Senator Wong —I really will not hold it against you, Senator—I promise.

Senator BUSHBY —I think it is important to defend Tasmania and other states such as South Australia which are, I believe, probably on the same side of the ledger as Tasmania.

Senator WILLIAMS —It is a trap for you, David.

Senator BUSHBY —What are the principles underpinning the process? When you are asked to have a look at how to divvy up the GST cake, so to speak, what sorts of considerations do you look at in determining how that share might end up looking, with the possible consequence that one state may end up with a greater share per capita than another state?

Mr Spasojevic —The process that the commission goes through is to look comprehensively at the structure of state budgets. So, in terms of their expenditure, we would ask by each major expenditure head—for example, schools and education—how much more or less than the average per capita a state would need to spend to be able to provide the average service. We might take into consideration the distribution of schoolchildren and whether one state has higher or lower intrinsic costs that it has to meet. So we go through all the expenditure items. We then look at all the revenue items that states collect and ask how much each state would have collected had it followed the average tax policy. We look at the distribution of other Commonwealth payments. We look at how much investment a state would need to undertake to give it the average capital stock on a year-to-year basis and we do the same thing for their financial assets. Then we do an adding-up, so to speak, so that we put them all on the same position at the end of the distribution of the GST.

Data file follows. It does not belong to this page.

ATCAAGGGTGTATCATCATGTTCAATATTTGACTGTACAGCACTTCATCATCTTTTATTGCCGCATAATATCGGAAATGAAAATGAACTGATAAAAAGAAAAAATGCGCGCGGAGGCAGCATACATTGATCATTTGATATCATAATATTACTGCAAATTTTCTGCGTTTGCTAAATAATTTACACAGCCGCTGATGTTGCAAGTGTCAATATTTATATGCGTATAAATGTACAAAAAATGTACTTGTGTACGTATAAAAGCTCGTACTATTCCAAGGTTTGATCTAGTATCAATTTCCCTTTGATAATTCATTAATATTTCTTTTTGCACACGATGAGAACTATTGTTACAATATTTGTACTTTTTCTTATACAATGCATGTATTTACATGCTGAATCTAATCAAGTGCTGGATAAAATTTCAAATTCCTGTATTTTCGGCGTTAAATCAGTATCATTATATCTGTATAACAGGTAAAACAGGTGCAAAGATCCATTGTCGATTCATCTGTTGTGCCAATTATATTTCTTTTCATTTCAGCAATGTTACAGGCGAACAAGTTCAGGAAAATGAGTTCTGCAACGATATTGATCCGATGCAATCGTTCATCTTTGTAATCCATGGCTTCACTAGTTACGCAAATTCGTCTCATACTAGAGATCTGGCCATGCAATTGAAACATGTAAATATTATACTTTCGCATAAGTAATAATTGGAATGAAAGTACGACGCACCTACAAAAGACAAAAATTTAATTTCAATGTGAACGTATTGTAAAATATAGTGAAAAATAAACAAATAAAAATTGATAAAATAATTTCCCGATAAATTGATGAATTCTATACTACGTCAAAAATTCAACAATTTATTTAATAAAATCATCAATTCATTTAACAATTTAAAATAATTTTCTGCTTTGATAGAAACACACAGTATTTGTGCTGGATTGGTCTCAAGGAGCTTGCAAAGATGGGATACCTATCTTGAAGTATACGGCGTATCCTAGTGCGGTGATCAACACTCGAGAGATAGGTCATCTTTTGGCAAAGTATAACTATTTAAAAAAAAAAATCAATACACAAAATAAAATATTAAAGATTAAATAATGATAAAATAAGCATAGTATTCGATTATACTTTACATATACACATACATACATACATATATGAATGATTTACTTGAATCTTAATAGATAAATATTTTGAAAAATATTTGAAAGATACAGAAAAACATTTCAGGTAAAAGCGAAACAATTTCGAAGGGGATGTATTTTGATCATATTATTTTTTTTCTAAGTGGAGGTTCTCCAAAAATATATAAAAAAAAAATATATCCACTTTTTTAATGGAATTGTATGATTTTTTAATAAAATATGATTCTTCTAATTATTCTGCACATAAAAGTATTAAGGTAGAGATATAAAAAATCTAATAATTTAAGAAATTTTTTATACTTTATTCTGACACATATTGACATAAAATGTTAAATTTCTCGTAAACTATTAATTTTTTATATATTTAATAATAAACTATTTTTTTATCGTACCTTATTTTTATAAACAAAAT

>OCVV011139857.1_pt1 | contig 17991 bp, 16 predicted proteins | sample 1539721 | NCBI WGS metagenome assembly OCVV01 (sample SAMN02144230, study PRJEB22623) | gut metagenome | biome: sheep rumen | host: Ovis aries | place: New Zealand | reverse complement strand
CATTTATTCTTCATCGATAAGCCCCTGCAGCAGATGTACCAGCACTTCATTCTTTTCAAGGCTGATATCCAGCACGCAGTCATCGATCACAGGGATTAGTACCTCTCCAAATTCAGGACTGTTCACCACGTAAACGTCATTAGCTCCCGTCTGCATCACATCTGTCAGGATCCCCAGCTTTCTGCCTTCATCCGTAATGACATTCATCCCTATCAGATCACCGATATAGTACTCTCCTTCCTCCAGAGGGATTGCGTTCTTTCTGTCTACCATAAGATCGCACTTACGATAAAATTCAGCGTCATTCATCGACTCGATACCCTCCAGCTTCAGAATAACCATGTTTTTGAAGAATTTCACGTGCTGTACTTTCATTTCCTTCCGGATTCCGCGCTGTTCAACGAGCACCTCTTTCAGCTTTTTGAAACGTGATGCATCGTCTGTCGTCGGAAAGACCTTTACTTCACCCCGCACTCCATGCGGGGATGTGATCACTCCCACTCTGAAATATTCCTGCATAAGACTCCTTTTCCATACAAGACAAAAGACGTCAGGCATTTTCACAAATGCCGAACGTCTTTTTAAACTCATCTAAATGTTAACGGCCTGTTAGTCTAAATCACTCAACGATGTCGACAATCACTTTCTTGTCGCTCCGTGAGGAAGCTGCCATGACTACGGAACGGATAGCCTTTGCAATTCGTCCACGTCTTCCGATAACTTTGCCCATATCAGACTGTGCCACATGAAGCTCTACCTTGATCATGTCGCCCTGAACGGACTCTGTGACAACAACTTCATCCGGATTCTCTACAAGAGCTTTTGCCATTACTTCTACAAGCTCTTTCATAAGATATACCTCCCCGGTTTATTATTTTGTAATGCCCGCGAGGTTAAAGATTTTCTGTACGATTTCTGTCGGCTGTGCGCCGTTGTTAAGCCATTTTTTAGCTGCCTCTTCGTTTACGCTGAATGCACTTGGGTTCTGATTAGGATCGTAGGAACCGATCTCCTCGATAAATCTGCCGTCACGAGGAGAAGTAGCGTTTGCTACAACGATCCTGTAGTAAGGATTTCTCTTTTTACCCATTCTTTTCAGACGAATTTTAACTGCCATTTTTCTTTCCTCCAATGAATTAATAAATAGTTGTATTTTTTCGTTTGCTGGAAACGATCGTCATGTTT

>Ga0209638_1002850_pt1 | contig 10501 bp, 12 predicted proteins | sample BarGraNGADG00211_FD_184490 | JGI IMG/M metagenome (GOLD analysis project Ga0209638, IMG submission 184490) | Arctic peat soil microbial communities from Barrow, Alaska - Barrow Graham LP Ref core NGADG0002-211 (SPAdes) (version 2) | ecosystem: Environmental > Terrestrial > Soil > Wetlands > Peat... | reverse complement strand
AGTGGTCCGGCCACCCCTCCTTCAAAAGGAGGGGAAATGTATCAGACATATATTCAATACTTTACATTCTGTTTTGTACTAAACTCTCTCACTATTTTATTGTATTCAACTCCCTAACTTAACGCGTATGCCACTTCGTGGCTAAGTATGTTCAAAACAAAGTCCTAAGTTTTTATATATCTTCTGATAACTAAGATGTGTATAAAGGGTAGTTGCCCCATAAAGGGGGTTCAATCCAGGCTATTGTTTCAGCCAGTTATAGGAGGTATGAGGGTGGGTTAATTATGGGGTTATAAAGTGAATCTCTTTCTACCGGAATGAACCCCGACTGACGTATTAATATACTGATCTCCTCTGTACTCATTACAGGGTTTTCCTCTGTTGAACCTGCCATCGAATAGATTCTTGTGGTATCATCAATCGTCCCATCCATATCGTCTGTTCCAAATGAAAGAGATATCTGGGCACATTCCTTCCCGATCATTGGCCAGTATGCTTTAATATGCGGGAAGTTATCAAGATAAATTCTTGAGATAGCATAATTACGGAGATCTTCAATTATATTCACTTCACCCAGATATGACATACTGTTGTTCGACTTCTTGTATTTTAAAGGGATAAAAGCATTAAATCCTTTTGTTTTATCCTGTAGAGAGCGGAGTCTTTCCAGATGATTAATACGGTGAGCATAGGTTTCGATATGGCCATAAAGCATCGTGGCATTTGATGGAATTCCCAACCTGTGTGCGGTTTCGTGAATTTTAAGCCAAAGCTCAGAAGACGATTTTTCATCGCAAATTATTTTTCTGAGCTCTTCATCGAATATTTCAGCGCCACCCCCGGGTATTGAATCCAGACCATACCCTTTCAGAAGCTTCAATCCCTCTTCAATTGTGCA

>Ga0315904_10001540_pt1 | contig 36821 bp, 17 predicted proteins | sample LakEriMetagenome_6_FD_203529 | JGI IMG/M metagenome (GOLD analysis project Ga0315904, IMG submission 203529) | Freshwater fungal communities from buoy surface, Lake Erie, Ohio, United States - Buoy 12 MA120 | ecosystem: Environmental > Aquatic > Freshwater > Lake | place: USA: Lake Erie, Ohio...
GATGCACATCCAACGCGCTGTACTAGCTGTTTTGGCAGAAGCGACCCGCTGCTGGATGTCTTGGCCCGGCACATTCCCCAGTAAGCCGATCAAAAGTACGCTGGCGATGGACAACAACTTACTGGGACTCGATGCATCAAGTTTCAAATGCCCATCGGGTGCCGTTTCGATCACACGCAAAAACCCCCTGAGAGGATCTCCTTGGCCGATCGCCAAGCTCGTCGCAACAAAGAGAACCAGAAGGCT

Senator BUSHBY —And that is ultimately the end aim of the horizontal fiscal equalisation.

Mr Spasojevic —That is the end aim—correct.

Senator BUSHBY —It is to put them all on the same footing—

Mr Spasojevic —Correct.

Senator BUSHBY —and, in accordance with a fairly long-held position of government, that is the intention of the process.

Mr Spasojevic —That is correct, yes.

Senator BUSHBY —And that is because there is a view that people in all states should be treated equally in that sense or should have access to equivalent services.

Mr Spasojevic —That is an imputation of the policy objectives. It is a common policy of the Commonwealth and the states. It was recorded in the Intergovernmental Agreement on Federal Financial Relations, to which all states and the Commonwealth are signatories.

Senator BUSHBY —When was that signed?

Mr Spasojevic —It was signed in 1999, just before the GST came in, because it was constructed consequent to that. It was re-signed in 2009.

Senator BUSHBY —But it reflected earlier agreements as well, only in respect not of GST but of other transfers—in terms of the ultimate outcome?

Mr Spasojevic —You are testing my memory, but I believe that in the States (Personal Income Tax Sharing) Act 1976 it was embedded in legislation, and it had been agreed at the 1976 premiers conference.

Senator BUSHBY —So that was the first time that horizontal fiscal equalisation was applied in this manner?

Mr Spasojevic —That was the first time it was applied generally to all the states. Before that, we had a claimant state situation where states who thought they had a particular fiscal problem would claim money from the Commonwealth and the commission would raise them to a level comparable to the other states. But it was a raising of the weakest rather than a levelling of all states.

Senator BUSHBY —But, in a sense, reflecting the same underlying philosophy.

Mr Spasojevic —Probably the philosophy was developed in the thirties and then embedded in the legislation after the event.

Senator BUSHBY —Thank you.

CHAIR —I think that is all we have for you. Thank you for coming in this evening.

 [9.54 pm]